Fedora 16: Conclusion
Getting Back To Reality
Although Fedora 16 holds its own against Ubuntu with regard to performance, as a rule, Fedora is not an end-user-friendly Linux distro. Verne is no exception. Only enthusiasts firmly entrenched in the Linux world will try to convince you otherwise. With that said, I have never encountered an un-fixable issue with the Fedora distribution, and I use the KDE spin on a semi-regular basis.
If you're already into Linux, there is no reason to stay away from this distribution. Then again, if you're already into Linux, Fedora needs no introduction by us.
The 100% FOSS stance and the required tweaking that goes along with it, however, is the reason why Ubuntu “gets all the glory,” even though much of that distribution is made possible by the toil of Red Hat/Fedora advocates. We're sure that if Red Hat wanted to put money behind a consumer-oriented Linux desktop, it would see similar success as Ubuntu. After all, copying Canonical's marketing, documentation, community, and branding techniques must be easier than developing and supporting the market-leading enterprise server OS. In the same vein, Canonical has yet to turn a profit on Ubuntu. Meanwhile, Red Hat is making money hand over fist by driving the world's servers and enterprise-class clients. Needless to say, a Red Hat-sponsored, consumer-grade Fedora desktop is highly unlikely.
We also have to weigh the fact that Fedora is not even intended for the average Joe. From the Fedora page regarding its target audience:
“...someone who can be persuaded to participate or contribute to Fedora. Consumers who don't fit this minimum profile, though, might very well be pleased with what we provide. We tend to favor consumers who are interested in taking a step toward collaboration.”
It doesn't get much clearer than that. Attracting the average end-user is not the goal of the Fedora project. We're not saying Fedora is incapable of producing a slick desktop. It happens from time to time, due more to coincidence than design. Fedora 13, for example, was absolutely fantastic. It was just a few simple tweaks away from grandmother-ready.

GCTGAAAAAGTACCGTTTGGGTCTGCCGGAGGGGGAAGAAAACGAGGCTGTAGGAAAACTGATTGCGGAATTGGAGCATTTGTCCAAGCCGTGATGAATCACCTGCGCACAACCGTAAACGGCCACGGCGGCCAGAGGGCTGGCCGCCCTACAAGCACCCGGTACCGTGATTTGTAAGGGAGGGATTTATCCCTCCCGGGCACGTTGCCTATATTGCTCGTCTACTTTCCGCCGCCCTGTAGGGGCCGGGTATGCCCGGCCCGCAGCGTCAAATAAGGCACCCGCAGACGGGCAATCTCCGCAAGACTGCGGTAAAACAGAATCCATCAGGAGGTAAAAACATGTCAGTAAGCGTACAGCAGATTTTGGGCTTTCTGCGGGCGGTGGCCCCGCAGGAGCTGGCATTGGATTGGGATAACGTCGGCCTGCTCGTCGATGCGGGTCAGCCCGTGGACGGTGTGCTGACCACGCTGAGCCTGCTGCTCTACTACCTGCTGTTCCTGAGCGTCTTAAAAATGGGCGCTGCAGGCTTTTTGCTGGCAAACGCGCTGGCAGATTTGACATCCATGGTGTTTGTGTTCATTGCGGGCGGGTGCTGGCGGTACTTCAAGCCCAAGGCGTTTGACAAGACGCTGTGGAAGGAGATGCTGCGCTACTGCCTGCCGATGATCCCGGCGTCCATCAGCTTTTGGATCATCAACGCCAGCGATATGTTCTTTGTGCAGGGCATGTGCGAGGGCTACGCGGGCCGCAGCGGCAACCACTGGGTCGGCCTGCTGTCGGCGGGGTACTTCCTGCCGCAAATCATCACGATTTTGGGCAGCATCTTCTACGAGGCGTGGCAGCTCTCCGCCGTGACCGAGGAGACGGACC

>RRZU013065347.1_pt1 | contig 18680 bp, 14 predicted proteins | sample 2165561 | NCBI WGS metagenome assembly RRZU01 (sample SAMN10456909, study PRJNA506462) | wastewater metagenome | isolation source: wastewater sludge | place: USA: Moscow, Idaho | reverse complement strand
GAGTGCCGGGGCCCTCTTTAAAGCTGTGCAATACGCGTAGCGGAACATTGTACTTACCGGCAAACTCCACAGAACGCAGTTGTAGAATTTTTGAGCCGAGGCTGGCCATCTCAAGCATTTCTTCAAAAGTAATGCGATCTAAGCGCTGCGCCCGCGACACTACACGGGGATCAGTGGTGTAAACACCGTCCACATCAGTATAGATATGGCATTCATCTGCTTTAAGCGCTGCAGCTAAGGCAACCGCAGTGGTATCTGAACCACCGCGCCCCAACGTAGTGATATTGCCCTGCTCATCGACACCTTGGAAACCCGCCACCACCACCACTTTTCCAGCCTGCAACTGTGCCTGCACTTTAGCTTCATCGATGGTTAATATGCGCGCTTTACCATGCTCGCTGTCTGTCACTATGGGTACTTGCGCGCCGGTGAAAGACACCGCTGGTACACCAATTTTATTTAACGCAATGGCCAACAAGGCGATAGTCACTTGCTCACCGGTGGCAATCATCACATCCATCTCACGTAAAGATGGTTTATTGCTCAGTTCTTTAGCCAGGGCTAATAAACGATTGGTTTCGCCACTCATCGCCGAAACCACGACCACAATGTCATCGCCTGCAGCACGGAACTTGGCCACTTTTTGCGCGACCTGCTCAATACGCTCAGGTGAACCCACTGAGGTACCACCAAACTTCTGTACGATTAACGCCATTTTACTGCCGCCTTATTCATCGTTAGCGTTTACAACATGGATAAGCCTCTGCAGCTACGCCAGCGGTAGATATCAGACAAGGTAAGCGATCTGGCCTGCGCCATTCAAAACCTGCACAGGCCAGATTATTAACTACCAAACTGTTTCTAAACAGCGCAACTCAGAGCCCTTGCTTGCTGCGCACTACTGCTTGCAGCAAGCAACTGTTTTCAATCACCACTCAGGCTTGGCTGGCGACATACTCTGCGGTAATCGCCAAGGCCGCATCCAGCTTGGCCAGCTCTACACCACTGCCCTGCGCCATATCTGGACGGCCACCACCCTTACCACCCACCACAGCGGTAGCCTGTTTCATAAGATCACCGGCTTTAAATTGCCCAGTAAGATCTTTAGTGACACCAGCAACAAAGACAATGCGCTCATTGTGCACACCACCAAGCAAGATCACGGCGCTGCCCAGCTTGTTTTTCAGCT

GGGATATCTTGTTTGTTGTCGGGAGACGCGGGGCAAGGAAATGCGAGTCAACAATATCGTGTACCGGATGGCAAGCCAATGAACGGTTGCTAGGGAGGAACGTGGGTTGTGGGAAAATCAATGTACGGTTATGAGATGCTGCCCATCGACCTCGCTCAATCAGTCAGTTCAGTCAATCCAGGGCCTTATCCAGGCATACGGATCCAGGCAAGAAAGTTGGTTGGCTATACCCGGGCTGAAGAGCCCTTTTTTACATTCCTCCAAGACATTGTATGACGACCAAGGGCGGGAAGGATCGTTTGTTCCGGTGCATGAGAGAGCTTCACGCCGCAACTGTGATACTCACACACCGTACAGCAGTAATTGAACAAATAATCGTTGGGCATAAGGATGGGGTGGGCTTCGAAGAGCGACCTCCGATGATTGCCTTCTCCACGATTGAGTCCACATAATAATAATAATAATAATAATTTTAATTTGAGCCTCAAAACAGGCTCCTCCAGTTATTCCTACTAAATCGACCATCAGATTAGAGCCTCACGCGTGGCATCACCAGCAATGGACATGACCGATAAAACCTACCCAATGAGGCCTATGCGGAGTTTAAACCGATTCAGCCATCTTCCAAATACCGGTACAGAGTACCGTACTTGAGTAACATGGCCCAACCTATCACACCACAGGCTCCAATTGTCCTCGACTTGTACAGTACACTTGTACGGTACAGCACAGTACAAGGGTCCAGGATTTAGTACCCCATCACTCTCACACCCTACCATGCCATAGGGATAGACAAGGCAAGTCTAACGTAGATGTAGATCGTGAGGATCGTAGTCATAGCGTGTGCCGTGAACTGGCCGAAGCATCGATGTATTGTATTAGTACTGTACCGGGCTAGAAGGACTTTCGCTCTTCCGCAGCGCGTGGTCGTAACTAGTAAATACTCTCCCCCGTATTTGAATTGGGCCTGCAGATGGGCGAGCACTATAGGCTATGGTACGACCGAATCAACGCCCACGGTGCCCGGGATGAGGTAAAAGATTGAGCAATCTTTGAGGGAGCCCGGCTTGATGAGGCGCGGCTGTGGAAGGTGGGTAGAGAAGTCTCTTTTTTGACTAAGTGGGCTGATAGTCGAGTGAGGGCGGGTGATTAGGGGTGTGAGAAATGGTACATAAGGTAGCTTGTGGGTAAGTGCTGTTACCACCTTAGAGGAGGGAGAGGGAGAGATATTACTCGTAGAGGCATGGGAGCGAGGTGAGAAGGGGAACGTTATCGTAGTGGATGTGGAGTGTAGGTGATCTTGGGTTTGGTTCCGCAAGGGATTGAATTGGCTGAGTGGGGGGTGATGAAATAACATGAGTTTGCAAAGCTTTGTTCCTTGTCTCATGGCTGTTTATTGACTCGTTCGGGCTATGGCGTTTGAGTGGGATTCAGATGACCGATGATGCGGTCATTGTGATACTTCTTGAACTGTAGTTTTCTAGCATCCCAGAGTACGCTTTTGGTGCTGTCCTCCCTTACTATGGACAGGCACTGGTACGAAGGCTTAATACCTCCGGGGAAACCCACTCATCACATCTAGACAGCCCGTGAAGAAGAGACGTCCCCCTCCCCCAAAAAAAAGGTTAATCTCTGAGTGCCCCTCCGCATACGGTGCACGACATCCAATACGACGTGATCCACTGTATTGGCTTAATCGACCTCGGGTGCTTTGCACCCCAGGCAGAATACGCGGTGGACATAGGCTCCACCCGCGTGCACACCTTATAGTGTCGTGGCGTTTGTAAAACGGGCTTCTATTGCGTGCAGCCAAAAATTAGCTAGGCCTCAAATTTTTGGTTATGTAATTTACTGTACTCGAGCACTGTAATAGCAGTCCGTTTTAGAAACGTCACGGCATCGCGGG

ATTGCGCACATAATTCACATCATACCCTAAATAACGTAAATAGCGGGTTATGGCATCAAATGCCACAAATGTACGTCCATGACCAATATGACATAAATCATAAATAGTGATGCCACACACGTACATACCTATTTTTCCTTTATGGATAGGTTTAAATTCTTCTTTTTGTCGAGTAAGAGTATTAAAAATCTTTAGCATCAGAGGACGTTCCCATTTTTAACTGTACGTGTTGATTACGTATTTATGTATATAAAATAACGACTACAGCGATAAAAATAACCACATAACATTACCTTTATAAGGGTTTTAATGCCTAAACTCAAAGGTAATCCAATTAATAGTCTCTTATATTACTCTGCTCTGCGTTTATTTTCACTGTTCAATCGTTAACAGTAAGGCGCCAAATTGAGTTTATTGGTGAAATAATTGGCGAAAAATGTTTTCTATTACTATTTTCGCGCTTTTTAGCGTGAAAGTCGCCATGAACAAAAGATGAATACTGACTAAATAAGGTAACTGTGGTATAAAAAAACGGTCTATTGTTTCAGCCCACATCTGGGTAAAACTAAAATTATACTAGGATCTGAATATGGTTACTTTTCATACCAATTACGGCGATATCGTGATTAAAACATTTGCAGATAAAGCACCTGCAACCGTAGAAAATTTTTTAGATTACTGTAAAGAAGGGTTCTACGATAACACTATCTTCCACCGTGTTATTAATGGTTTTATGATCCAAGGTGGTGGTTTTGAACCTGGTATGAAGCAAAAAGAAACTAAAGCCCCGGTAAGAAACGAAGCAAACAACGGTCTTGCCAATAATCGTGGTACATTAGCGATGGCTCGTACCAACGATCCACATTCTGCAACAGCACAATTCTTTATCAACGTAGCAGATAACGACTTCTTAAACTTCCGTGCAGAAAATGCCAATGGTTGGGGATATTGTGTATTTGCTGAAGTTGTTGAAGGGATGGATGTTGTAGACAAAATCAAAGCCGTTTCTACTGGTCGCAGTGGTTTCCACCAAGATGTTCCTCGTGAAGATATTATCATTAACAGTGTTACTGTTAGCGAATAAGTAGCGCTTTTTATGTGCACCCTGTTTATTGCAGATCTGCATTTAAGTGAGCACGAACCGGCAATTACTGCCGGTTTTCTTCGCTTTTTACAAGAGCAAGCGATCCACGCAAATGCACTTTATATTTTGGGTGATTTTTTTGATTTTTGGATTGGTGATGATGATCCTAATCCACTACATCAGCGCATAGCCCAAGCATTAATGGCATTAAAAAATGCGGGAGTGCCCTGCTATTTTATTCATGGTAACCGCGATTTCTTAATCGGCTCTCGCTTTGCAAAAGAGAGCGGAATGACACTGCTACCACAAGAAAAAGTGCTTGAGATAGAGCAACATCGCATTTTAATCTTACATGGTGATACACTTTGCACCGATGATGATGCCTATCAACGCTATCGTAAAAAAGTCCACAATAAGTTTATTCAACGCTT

But it's right there in the FAQ. So, we cannot criticize Fedora for not being as user-friendly as Ubuntu any more than we could blame our toaster for not making coffee, or our printer for not playing DVDs. It does what it does, and despite the extra effort required to get it tuned, there is nothing wrong with Fedora.
Wait. That isn't entirely true. There is one thing very wrong with Fedora (at least with Verne, and its predecessor, Lovelock).
The only thing really wrong with Fedora 16 is the choice of GNOME 3 as its default desktop environment. This distribution is for the people who make Linux, not for the Win/Mac converts. GNOME Shell is most obviously intended for the uninitiated masses, not the developers. Putting aside any gripes we may have with it, from it's very inception, GNOME 3 simply wasn't the right fit for Fedora.
In the end, I'm downgrading to a much older distro of Ubuntu, and supplementing it with Windows 7. I'll be keeping an eye in the coming years to see how these rusty GUI releases turn out-- hopefully for the better. But for now, linux has lost a lot of its useability and it's flare. I'll miss the days when upgrading to a newer distro actually felt like an upgrade, but maybe after all these mistakes, developers will learn and make Linux exciting again. I'll be waiting to see.
Nobody, IMHO, who actually uses a computer for anything of value wastes their time with Fedora. You can't upgrade it, so your own personal enhancements and bug fixes are lost. Features you like are abandoned for broken replacements. Fedora is a nightmare and has been since it began. I began the adventure years ago with Red Hat 5 and finally gave up and moved to more useful distros after Fedora 8. Fedora is now for the masochistic.
On the other hand, if you like superficiality, as in wallpaper and clock positions, and enjoy the animated struggle that comes with installing something new all the time and reporting bugs then Fedora is a good thing.
With that Fedora is also made for workstations and Ubuntu made for end user support 2 differnet applications so why only show benchmarks of end user things and not anything on network support, domain support, VM thin client viability, accessing files from the network, etc. like that things which Fedora is good at not just things which Ubuntu is I think this article was basised and another should be made with more benchmarks to not be as basised towards one or the other.
Unity, Metro, GNOME 3, Etc.
Alas, I must suffer each day for the Wacom preferences panel in GNOME settings. Ties me to GNOME 3 (or a derivative). How silly.
Now, I admit that neither of these configuration options are immediately visible to a new user. Despite that, your review is bad, and you should feel bad.